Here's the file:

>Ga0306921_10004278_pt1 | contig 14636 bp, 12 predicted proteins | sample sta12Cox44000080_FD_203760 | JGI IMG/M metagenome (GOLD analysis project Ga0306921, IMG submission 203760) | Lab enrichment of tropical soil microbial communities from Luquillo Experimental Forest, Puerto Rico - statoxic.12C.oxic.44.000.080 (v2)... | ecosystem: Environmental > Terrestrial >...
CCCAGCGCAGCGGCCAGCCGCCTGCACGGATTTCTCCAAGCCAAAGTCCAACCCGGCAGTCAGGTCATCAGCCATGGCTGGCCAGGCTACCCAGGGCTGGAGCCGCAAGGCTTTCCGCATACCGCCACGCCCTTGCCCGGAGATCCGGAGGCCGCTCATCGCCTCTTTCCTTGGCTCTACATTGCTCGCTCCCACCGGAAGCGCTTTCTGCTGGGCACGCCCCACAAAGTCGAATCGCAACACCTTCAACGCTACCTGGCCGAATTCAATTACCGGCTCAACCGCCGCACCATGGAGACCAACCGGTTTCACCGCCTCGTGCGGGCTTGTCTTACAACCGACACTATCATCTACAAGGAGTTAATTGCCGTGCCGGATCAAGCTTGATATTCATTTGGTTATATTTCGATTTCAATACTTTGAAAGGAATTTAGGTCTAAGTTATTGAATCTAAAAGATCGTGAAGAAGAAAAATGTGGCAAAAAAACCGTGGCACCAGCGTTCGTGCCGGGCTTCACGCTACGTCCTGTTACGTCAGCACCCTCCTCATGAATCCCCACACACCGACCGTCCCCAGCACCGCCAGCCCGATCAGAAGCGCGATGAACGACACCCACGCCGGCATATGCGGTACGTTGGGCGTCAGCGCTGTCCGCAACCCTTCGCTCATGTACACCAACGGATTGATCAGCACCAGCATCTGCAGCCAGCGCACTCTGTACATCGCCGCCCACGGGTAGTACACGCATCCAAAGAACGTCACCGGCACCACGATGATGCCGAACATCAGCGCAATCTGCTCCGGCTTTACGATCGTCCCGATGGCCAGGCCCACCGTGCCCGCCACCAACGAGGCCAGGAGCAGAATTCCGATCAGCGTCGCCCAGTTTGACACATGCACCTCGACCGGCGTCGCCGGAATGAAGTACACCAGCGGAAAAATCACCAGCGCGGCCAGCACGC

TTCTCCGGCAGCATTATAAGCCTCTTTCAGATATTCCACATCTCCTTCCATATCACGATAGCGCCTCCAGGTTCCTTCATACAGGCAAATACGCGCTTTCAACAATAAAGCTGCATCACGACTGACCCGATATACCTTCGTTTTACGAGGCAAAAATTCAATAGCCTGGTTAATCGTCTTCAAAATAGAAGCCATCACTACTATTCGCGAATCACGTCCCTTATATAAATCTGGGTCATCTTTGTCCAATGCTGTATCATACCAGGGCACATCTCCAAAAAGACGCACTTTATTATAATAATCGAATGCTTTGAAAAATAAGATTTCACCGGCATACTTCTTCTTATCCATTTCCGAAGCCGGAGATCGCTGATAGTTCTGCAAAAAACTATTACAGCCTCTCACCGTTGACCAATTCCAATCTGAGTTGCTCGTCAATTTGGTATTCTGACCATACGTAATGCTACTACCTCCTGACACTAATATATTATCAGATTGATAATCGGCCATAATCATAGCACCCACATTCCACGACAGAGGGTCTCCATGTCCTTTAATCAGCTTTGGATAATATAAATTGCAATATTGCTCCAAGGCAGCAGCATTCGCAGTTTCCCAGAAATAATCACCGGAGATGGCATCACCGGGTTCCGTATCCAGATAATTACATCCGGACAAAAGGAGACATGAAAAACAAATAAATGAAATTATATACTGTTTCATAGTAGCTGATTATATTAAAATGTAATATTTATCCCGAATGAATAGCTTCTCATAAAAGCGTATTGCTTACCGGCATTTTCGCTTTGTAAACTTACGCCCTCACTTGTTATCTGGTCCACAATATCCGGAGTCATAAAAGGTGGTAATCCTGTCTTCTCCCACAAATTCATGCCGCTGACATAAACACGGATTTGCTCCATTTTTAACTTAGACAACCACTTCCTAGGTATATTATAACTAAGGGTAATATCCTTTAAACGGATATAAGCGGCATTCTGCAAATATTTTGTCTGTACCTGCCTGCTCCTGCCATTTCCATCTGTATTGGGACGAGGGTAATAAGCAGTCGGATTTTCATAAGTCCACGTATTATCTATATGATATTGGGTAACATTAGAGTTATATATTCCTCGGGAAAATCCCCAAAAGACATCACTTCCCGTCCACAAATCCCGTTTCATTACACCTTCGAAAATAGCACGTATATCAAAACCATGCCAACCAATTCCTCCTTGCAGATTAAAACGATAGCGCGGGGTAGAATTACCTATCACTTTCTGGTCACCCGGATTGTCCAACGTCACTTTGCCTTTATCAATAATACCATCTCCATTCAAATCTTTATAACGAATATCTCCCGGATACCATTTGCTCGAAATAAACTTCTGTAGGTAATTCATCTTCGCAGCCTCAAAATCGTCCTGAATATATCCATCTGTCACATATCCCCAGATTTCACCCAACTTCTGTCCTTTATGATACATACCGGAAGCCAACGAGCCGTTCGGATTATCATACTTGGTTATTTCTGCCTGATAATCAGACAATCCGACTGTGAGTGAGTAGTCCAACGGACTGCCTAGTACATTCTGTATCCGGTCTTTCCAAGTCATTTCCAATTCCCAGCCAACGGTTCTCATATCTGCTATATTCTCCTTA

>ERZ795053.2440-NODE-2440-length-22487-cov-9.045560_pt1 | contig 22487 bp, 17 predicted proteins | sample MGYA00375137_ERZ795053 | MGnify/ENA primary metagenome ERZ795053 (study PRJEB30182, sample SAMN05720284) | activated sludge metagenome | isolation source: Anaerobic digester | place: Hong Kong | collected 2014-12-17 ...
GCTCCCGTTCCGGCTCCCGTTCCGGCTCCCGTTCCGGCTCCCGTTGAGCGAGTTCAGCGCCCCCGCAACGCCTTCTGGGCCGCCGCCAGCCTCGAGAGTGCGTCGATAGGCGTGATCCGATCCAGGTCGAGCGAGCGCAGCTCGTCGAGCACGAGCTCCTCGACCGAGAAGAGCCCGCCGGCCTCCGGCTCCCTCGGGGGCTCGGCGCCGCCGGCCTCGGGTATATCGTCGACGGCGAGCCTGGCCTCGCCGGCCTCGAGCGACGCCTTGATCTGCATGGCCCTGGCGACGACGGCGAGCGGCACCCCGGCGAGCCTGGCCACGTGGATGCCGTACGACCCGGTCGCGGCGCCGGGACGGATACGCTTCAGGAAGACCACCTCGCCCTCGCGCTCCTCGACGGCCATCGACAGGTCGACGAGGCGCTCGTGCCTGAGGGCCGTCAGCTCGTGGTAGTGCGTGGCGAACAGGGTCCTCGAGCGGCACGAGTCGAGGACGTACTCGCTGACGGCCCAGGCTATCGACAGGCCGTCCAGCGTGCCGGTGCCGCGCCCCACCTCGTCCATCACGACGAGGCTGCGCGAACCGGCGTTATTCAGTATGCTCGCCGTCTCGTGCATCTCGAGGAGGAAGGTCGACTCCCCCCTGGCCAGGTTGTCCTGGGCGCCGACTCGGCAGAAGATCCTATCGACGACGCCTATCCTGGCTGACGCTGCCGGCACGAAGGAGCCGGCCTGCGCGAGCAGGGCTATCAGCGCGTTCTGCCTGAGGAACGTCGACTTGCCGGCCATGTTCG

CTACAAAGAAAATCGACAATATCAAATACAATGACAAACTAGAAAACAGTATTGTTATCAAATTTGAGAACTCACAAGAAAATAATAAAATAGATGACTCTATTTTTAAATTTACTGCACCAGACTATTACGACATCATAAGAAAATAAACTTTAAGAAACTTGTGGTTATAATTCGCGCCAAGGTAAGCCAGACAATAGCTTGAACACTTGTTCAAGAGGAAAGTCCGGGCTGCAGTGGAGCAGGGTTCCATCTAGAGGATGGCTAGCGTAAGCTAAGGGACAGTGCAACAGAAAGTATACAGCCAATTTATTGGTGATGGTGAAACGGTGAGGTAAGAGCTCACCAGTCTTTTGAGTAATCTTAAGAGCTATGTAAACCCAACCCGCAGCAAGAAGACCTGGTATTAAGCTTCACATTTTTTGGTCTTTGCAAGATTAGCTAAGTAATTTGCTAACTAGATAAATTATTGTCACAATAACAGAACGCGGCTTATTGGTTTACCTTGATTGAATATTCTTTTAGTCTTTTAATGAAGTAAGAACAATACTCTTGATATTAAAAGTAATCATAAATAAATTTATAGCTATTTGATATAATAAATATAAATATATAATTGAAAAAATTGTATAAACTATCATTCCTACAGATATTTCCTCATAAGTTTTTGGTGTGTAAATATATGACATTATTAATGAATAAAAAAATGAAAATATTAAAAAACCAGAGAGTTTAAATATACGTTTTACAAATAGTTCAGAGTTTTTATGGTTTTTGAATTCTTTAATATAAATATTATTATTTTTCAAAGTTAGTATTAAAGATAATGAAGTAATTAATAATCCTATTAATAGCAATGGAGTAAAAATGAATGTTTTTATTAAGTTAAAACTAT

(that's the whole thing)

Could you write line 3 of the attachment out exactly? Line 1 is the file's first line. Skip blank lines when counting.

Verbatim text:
TTCTCCGGCAGCATTATAAGCCTCTTTCAGATATTCCACATCTCCTTCCATATCACGATAGCGCCTCCAGGTTCCTTCATACAGGCAAATACGCGCTTTCAACAATAAAGCTGCATCACGACTGACCCGATATACCTTCGTTTTACGAGGCAAAAATTCAATAGCCTGGTTAATCGTCTTCAAAATAGAAGCCATCACTACTATTCGCGAATCACGTCCCTTATATAAATCTGGGTCATCTTTGTCCAATGCTGTATCATACCAGGGCACATCTCCAAAAAGACGCACTTTATTATAATAATCGAATGCTTTGAAAAATAAGATTTCACCGGCATACTTCTTCTTATCCATTTCCGAAGCCGGAGATCGCTGATAGTTCTGCAAAAAACTATTACAGCCTCTCACCGTTGACCAATTCCAATCTGAGTTGCTCGTCAATTTGGTATTCTGACCATACGTAATGCTACTACCTCCTGACACTAATATATTATCAGATTGATAATCGGCCATAATCATAGCACCCACATTCCACGACAGAGGGTCTCCATGTCCTTTAATCAGCTTTGGATAATATAAATTGCAATATTGCTCCAAGGCAGCAGCATTCGCAGTTTCCCAGAAATAATCACCGGAGATGGCATCACCGGGTTCCGTATCCAGATAATTACATCCGGACAAAAGGAGACATGAAAAACAAATAAATGAAATTATATACTGTTTCATAGTAGCTGATTATATTAAAATGTAATATTTATCCCGAATGAATAGCTTCTCATAAAAGCGTATTGCTTACCGGCATTTTCGCTTTGTAAACTTACGCCCTCACTTGTTATCTGGTCCACAATATCCGGAGTCATAAAAGGTGGTAATCCTGTCTTCTCCCACAAATTCATGCCGCTGACATAAACACGGATTTGCTCCATTTTTAACTTAGACAACCACTTCCTAGGTATATTATAACTAAGGGTAATATCCTTTAAACGGATATAAGCGGCATTCTGCAAATATTTTGTCTGTACCTGCCTGCTCCTGCCATTTCCATCTGTATTGGGACGAGGGTAATAAGCAGTCGGATTTTCATAAGTCCACGTATTATCTATATGATATTGGGTAACATTAGAGTTATATATTCCTCGGGAAAATCCCCAAAAGACATCACTTCCCGTCCACAAATCCCGTTTCATTACACCTTCGAAAATAGCACGTATATCAAAACCATGCCAACCAATTCCTCCTTGCAGATTAAAACGATAGCGCGGGGTAGAATTACCTATCACTTTCTGGTCACCCGGATTGTCCAACGTCACTTTGCCTTTATCAATAATACCATCTCCATTCAAATCTTTATAACGAATATCTCCCGGATACCATTTGCTCGAAATAAACTTCTGTAGGTAATTCATCTTCGCAGCCTCAAAATCGTCCTGAATATATCCATCTGTCACATATCCCCAGATTTCACCCAACTTCTGTCCTTTATGATACATACCGGAAGCCAACGAGCCGTTCGGATTATCATACTTGGTTATTTCTGCCTGATAATCAGACAATCCGACTGTGAGTGAGTAGTCCAACGGACTGCCTAGTACATTCTGTATCCGGTCTTTCCAAGTCATTTCCAATTCCCAGCCAACGGTTCTCATATCTGCTATATTCTCCTTA